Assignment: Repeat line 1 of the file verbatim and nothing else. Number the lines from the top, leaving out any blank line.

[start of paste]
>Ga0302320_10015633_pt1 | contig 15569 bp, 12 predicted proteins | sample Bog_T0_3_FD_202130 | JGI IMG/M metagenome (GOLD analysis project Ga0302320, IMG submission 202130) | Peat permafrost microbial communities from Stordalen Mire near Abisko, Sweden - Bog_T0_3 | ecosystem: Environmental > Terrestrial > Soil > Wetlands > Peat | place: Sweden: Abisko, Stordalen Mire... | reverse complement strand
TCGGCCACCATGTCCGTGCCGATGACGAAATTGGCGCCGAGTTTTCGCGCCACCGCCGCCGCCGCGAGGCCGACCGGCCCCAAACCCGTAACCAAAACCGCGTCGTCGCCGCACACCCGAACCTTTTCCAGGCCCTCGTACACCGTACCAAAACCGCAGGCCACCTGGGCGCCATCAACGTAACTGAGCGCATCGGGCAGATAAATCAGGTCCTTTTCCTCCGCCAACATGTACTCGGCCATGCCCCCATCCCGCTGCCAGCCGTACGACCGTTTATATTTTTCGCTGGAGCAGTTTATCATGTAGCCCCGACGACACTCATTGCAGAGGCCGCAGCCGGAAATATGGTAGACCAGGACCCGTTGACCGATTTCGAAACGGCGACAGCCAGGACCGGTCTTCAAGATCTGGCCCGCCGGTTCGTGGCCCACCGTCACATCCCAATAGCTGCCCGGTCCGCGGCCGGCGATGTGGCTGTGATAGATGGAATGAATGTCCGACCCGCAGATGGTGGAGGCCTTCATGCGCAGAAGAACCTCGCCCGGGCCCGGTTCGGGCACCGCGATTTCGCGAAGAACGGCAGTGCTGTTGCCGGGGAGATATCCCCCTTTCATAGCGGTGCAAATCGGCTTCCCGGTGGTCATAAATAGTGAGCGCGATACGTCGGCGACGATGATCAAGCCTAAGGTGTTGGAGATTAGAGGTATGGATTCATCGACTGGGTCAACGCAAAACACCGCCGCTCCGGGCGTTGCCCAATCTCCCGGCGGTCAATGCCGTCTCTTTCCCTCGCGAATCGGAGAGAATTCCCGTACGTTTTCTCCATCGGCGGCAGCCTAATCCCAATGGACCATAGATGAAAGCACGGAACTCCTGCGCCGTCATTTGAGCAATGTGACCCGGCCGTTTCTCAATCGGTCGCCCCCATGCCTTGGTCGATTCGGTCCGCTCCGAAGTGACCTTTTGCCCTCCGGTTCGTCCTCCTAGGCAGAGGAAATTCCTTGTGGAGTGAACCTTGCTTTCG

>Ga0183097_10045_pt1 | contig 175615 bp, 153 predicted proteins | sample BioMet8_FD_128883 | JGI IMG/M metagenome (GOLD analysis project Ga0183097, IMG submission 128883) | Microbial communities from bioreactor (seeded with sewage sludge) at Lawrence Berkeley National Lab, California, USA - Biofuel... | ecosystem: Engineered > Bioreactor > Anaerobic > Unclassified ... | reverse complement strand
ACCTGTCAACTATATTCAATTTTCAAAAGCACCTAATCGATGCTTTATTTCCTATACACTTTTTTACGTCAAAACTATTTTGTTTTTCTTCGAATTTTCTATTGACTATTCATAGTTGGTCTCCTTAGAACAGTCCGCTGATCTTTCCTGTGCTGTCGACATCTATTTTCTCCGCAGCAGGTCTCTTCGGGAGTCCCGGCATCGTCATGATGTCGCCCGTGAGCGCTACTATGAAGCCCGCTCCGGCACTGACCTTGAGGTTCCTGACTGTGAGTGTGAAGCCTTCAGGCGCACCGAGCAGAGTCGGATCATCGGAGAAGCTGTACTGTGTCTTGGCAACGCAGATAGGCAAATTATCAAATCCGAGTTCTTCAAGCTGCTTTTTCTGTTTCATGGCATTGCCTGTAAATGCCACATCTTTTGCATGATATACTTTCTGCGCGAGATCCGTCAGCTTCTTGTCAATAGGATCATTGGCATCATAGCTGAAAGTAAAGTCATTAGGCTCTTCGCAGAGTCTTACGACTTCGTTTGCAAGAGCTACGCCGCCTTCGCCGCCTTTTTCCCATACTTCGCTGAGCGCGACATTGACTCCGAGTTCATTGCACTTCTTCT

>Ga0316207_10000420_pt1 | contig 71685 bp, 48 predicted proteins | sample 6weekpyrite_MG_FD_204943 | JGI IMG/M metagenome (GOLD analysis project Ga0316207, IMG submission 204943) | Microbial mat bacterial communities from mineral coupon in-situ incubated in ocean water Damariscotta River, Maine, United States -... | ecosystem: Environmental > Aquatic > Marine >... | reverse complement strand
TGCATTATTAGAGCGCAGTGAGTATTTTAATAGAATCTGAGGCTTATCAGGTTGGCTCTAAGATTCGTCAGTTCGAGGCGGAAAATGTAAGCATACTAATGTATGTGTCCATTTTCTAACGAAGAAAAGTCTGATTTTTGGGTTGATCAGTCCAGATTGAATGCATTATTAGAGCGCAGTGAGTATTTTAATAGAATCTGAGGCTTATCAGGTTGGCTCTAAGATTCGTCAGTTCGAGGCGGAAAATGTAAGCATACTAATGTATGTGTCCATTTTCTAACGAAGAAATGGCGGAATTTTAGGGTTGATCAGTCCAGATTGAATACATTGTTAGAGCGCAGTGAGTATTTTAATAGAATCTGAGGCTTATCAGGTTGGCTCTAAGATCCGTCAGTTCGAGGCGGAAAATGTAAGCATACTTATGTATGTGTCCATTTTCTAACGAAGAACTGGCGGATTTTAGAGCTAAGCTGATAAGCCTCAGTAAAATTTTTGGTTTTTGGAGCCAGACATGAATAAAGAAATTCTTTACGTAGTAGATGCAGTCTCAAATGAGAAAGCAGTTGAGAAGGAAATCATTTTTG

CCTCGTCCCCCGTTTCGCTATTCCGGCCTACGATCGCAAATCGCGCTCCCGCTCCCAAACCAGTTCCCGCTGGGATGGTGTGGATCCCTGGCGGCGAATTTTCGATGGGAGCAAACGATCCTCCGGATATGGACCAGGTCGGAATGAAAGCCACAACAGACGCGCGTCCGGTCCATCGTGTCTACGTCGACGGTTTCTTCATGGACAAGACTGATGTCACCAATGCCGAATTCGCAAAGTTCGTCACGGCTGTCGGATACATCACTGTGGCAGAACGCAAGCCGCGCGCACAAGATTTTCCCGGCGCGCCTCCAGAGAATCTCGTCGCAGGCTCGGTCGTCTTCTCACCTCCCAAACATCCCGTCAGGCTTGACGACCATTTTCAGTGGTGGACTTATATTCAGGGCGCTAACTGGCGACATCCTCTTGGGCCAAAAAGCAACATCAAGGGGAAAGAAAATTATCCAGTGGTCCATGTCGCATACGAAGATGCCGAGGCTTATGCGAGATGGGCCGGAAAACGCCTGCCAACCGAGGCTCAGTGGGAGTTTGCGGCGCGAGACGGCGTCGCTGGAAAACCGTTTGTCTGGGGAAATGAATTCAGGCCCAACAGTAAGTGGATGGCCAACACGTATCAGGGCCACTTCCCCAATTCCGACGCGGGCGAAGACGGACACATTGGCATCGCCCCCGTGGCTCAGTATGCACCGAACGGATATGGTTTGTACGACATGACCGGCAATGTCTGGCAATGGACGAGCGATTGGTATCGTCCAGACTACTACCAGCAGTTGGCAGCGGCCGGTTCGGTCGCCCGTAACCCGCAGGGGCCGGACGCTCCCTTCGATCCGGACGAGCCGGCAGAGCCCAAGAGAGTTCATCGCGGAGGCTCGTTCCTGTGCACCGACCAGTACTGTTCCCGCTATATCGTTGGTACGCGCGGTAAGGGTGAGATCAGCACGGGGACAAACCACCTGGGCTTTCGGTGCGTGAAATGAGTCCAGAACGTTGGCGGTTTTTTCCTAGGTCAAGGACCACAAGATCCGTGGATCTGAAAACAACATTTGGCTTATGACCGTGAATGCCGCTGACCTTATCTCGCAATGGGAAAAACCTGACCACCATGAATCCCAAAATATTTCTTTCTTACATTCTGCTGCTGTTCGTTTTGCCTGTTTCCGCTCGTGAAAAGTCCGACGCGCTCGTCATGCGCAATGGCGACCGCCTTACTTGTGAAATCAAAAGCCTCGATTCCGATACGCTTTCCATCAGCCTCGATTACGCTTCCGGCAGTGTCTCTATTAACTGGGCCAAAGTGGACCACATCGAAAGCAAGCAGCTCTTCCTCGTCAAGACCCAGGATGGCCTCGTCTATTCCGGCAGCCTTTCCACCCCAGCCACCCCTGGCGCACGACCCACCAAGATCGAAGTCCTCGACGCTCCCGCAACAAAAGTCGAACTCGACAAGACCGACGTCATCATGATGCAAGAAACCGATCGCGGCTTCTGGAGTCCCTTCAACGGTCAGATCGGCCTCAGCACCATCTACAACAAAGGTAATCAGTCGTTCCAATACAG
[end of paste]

>Ga0302320_10015633_pt1 | contig 15569 bp, 12 predicted proteins | sample Bog_T0_3_FD_202130 | JGI IMG/M metagenome (GOLD analysis project Ga0302320, IMG submission 202130) | Peat permafrost microbial communities from Stordalen Mire near Abisko, Sweden - Bog_T0_3 | ecosystem: Environmental > Terrestrial > Soil > Wetlands > Peat | place: Sweden: Abisko, Stordalen Mire... | reverse complement strand